Health Ministry Contracting-out Probe Leads to Direct Award Contract

BC paid Deloitte $650K to look into data breaches, no need to compete.

By Andrew MacLeod 10 Jan 2014 |

Andrew MacLeod is The Tyee's Legislative bureau chief in Victoria. Find him on Twitter or reach him here.

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Consulting firm likely 'deloitted' with B.C. government contract score -- competition free.

As part of an investigation into data breaches and alleged inappropriate contracting, the British Columbia health ministry gave a consulting firm a six-figure contract without requiring it to compete for that work.

Records released Jan. 8 show the ministry paid $684,309.67 to Deloitte & Touche LLP to advise on the ministry of health data breaches that came to public attention in Sept. 2012.

The records also include a notice of intent to give Deloitte a further $650,000 in work between May and Sept. 2013 without competing, but it is unclear from what was released whether that contract went ahead. A ministry spokesperson could not provide an answer by publication time.

The government originally gave Deloitte a $75,000 contract starting Sept. 6, 2012, but extended it to $150,000 on Oct. 22, 2012 and to $611,000 on Jan. 8, 2013. The records show the government paid just under that amount, plus more than $73,000 in sales tax.

'Unforseeable emergency'

The less than five-month contract was awarded and extended without allowing other firms to compete for the work because of "an unforeseeable emergency," according to paperwork from Sept. 12, 2012 justifying the original direct award.

"The contract is necessary in regards to an incident involving the potentially inappropriate sharing of Ministry data," the document said. "It is urgent that the Ministry understand and address the issues related to this incident and action remediation options identified to address any control weaknesses."

Then health minister Margaret MacDiarmid announced the privacy breaches in Sept. 2012, as well as concerns about contracting and conflicts of interest. MacDiarmid lost her seat in the May 2013 election and has been replaced by Terry Lake.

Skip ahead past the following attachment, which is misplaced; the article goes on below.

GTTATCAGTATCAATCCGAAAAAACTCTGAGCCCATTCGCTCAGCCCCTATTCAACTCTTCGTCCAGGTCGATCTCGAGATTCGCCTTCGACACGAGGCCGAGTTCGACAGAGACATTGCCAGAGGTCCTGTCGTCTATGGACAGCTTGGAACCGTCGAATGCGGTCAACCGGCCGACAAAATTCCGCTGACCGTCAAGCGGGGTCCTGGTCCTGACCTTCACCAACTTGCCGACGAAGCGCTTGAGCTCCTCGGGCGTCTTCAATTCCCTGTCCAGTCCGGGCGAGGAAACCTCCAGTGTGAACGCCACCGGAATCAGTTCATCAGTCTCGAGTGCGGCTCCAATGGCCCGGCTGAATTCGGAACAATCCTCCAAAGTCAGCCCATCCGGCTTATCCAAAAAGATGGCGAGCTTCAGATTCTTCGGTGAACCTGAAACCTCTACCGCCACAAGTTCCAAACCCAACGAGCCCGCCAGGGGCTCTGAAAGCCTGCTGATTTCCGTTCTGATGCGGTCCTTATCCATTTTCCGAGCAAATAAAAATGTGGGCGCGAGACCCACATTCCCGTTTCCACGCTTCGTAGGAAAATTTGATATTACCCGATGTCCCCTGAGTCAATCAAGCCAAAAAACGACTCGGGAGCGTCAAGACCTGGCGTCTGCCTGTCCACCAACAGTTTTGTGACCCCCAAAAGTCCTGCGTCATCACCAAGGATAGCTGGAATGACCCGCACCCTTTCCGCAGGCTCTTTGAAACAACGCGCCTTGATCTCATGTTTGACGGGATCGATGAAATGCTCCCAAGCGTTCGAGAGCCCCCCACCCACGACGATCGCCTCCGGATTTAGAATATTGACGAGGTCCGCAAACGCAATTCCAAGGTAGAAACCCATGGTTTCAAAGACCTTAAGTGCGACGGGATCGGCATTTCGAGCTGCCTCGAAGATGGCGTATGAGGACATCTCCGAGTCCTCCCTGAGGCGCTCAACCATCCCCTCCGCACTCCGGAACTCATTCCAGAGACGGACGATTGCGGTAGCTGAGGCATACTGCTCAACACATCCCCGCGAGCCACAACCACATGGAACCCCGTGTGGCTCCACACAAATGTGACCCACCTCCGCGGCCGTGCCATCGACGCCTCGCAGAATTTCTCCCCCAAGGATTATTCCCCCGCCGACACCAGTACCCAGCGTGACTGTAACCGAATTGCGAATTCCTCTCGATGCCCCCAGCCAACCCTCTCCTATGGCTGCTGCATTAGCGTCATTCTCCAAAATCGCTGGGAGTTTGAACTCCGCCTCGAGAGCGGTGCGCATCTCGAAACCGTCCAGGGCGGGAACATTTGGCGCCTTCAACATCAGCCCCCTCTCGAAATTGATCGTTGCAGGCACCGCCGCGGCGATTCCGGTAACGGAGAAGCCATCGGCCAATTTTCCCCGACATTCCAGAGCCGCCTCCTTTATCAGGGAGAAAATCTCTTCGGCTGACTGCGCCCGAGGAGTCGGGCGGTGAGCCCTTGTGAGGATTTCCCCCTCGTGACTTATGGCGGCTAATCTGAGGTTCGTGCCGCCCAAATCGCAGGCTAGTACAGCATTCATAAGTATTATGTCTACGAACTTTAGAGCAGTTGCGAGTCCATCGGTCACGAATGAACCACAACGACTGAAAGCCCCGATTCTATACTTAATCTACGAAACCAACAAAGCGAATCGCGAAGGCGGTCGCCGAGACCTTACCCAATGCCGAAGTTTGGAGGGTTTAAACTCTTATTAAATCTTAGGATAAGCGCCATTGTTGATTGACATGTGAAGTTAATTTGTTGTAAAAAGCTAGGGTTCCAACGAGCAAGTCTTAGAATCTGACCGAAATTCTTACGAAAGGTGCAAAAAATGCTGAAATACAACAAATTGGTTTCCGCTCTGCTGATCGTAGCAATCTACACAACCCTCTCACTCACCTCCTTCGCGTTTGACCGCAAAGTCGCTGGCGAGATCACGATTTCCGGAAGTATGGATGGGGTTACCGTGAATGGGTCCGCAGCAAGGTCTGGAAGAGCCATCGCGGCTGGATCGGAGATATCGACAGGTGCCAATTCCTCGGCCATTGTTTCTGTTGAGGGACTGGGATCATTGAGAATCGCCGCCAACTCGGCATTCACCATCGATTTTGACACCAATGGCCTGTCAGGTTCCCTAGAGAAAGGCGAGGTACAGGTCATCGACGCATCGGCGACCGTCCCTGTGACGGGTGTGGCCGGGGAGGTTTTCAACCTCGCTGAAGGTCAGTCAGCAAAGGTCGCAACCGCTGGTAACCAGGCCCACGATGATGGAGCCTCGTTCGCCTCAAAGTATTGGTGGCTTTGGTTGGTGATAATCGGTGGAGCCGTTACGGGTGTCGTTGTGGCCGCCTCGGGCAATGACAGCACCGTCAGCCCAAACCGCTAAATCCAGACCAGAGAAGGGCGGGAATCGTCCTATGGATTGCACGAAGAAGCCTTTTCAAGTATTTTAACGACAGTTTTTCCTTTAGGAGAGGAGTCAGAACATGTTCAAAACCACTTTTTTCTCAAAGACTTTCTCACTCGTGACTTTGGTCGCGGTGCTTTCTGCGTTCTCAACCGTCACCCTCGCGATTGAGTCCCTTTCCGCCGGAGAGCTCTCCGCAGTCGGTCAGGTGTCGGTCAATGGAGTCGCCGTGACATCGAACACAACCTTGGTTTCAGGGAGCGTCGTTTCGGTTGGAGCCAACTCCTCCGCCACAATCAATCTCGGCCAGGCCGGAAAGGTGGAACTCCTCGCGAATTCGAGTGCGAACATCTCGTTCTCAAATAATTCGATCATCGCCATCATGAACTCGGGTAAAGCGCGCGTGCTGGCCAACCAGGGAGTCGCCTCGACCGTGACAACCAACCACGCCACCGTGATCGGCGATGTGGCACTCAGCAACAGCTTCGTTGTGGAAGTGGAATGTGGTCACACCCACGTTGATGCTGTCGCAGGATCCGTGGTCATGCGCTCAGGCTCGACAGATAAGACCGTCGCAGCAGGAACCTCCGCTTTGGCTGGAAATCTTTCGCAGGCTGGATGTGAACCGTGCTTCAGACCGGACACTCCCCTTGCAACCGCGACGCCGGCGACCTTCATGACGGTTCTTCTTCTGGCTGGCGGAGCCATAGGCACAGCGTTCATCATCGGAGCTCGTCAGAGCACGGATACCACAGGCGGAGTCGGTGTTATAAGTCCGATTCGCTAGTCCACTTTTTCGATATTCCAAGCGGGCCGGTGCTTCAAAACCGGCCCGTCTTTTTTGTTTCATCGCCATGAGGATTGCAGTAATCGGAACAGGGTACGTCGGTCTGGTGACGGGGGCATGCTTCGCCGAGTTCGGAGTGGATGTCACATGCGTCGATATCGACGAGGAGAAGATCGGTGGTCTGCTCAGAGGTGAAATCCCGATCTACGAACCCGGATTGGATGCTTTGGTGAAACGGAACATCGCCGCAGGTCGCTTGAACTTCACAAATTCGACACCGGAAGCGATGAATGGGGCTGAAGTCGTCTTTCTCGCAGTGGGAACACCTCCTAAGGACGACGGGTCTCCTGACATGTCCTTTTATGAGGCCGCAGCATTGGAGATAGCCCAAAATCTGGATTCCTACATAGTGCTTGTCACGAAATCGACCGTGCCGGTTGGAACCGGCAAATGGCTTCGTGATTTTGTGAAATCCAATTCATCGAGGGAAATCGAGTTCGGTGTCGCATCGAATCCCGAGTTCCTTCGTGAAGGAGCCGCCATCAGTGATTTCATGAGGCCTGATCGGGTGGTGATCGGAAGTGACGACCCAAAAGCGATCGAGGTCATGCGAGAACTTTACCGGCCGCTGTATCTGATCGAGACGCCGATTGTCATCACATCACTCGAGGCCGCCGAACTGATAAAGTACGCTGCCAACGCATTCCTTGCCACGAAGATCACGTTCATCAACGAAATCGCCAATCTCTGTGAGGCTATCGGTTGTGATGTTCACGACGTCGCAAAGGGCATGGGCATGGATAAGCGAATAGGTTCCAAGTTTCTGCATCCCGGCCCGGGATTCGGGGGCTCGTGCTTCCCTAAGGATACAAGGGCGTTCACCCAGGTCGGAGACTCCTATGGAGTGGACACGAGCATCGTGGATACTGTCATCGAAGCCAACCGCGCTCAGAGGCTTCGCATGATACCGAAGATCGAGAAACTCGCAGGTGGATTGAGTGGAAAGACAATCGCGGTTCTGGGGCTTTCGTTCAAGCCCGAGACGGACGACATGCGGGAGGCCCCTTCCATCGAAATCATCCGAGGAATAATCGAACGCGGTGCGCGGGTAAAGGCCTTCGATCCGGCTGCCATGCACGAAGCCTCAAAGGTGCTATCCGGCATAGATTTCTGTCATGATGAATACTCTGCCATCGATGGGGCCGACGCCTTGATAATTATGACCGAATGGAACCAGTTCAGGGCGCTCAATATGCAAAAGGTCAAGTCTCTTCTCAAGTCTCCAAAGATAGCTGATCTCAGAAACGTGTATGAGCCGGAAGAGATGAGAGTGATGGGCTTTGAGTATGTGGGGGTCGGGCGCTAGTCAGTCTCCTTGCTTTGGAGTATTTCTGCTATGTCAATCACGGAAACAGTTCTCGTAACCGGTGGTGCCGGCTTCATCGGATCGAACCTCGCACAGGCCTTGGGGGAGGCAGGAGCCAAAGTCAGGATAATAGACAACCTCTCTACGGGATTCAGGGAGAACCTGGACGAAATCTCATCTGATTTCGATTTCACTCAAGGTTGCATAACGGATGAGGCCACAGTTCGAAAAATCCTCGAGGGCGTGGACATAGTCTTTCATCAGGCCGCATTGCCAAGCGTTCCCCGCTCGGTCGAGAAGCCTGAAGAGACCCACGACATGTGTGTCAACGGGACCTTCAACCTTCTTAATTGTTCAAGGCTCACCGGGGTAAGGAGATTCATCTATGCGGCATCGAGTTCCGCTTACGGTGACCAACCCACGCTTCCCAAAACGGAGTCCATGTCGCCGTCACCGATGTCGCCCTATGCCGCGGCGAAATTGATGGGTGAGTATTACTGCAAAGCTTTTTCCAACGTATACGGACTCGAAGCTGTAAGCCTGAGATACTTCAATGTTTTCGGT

The government's investigation led to the termination of seven health ministry employees and a stop on research contracts. It has also sparked five lawsuits and a grievance process on behalf of three of the former employees, one of whom was found dead in Jan. 2013 of suicide.

Cleaning up the breach

The records released this week include a one-page description of what Deloitte would do for the government. The description included confirming the reviews objectives, reviewing ministry documentation, interviewing some 25 people from seven ministry divisions, developing a "system inventory and data flow model" and developing a detailed work plan.

The documents identified five Deloitte personnel who would work on the project.

In June 2013, the ministry released the 22-page Security enhancement roadmap that Deloitte produced.

At the same time B.C. Information and Privacy Commissioner Elizabeth Denham reported on the breach, saying the ministry lacked reasonable security to protect personally identifiable information from unauthorized access or disclosure.

A May 27, 2013 "notice of intent to contract" form says Deloitte LLP would be given a further $650,000 contract without having to compete. That contract would cover up until Sept. 30, 2013 and would be to help the ministry interpret, plan and implement the road map the firm produced.

In 2012, Deloitte & Touche LLP and Deloitte Management Services LP donated $3,000 to the BC Liberal Party. The former also gave $1,000 to the BC NDP that year.  [Tyee]

Read more: Health, BC Politics

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